Nothing against her interior design clients, but Tiffany Farha is excited about a new undertaking that has little to do with them: Shop Tiffany, a new shop on Central.
“I don’t want to say that in offense to my clients, but it allows me to be creative,” she said. “The store is like a painting to me. But it’s not a painting, it’s a showroom.”
Farha, who also runs Tiffany Farha Design, was recently selected to lead interior updates of Cedar Crest, the Kansas governor’s mansion in Topeka, based on her presentation of a French country design. The mansion was last updated under the administration of Gov. Bill Graves.
She opened her shop to customers by appointment a couple months ago and is adding regular hours in coming months. She’s holding a grand opening June 26 and will stay open through June 29. After that, she plans to open on Final Friday art crawl days and “eventually be open more regularly, probably two days a week.”
The shop carries new and antique furniture and furnishings, artwork, jewelry, pillows, gifts, some outdoor items and more.
“It’s a collection of items I’ve been collecting for years – pieces that are exciting to me and that I think are different than what a lot of things are in Wichita,” Farha said.
Born and raised in Wichita, Farha left to study opera singing in Arizona and California, then trained in interior design in Scottsdale, Ariz. Farha, however, says her mother, Darla, was her original teacher in design. “I really learned at her knee.”
She’s been primarily an interior designer for the last 23 years, performing mostly residential work with occasional commercial clients.
“I started in Arizona and Los Angeles and then lived in New York, (and) up and down both coasts. I came back about 15 years and opened in Wichita,” she said.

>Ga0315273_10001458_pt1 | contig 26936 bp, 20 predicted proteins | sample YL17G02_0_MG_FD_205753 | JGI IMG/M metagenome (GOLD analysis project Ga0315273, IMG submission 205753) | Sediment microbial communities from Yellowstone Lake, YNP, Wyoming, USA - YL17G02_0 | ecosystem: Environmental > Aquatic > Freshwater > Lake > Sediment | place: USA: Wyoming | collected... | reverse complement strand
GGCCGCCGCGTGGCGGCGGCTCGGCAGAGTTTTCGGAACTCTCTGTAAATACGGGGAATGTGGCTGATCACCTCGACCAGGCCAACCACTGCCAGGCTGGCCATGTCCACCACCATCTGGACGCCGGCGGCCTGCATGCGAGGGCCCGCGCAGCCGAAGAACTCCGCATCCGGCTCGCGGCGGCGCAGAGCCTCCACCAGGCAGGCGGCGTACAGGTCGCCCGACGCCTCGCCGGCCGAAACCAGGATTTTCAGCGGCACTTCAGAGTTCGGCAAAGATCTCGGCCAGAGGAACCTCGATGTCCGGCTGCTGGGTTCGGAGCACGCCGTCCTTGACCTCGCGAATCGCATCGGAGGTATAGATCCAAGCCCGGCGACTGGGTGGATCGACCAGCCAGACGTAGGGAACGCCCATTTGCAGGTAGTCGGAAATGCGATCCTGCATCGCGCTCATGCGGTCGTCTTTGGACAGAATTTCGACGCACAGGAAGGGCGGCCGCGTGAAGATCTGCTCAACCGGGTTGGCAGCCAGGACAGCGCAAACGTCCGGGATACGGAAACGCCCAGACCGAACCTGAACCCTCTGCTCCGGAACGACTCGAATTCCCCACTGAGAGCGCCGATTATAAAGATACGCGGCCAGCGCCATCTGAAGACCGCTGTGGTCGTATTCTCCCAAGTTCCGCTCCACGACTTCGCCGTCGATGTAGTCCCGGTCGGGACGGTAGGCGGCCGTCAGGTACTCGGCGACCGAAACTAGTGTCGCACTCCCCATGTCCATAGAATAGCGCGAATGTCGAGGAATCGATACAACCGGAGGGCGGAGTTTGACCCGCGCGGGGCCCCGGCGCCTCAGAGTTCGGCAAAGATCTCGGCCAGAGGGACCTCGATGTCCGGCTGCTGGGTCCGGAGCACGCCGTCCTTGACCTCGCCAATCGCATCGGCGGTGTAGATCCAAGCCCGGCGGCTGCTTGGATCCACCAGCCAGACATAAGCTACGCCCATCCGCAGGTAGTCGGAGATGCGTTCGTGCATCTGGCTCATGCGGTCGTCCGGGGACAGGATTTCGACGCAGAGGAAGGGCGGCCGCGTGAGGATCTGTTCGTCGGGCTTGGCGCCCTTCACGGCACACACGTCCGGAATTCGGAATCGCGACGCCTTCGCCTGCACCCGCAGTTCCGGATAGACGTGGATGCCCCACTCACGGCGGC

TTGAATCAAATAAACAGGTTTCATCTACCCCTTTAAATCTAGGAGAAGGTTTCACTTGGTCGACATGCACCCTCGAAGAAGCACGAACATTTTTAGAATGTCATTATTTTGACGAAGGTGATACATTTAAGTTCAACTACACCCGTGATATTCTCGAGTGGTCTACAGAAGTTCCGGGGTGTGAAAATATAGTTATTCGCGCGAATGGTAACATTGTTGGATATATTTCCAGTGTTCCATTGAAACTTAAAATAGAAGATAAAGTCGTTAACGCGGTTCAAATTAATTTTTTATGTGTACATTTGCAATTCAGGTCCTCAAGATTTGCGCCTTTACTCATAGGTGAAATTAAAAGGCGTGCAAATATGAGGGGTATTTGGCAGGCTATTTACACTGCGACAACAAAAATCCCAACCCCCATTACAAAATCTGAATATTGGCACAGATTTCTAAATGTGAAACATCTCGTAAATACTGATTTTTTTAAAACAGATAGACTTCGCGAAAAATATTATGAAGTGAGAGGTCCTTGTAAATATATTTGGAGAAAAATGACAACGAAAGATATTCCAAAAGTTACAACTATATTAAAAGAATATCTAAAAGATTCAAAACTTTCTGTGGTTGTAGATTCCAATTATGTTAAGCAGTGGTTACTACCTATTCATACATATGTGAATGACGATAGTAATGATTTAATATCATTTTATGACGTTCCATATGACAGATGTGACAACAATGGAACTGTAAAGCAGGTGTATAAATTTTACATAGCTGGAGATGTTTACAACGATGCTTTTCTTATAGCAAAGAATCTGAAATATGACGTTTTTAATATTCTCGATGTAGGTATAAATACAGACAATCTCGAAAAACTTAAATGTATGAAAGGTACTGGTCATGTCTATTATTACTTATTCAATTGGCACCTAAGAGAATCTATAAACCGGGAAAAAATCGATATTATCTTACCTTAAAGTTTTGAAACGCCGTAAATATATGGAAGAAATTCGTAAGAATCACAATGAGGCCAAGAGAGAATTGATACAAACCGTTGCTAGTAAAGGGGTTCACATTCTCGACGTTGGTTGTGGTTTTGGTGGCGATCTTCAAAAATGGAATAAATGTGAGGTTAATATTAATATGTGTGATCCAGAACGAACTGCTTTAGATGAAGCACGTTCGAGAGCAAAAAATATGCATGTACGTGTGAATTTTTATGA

Interior design remains her “main thing” but she’s enthused about the shop “because it’s creatively giving me a challenge, and it’s exciting and it’s something new and fresh.”
Since she’s filling and staging it herself, she can also focus on her own preferences rather than a client’s. “I have a very fresh, very light palette,” she said. “I use a lot of whites and neutrals, with punches of color. I use a lot of modern art mixed in with traditional pieces. I love to support local artists doing creative things.”
Four fellow designers and an intern are helping with the shop, which has about 2,500 square feet of showroom and nearly as much storage space, she said.
Farha, who now has an office at home, plans to move all operations to the Central location at some point. She said she’s always liked the red tile-roofed building, which is located near the new Revolutsia development and was formerly home to the late Patricia Wormhoudt’s design business.
“I love that space. It’s charming. I loved Pat, the designer.”
She has made the space her own.
“I’ve painted it,” she said. “It’s all new.”
Address: 2820 E. Central
Owner: Tiffany Farha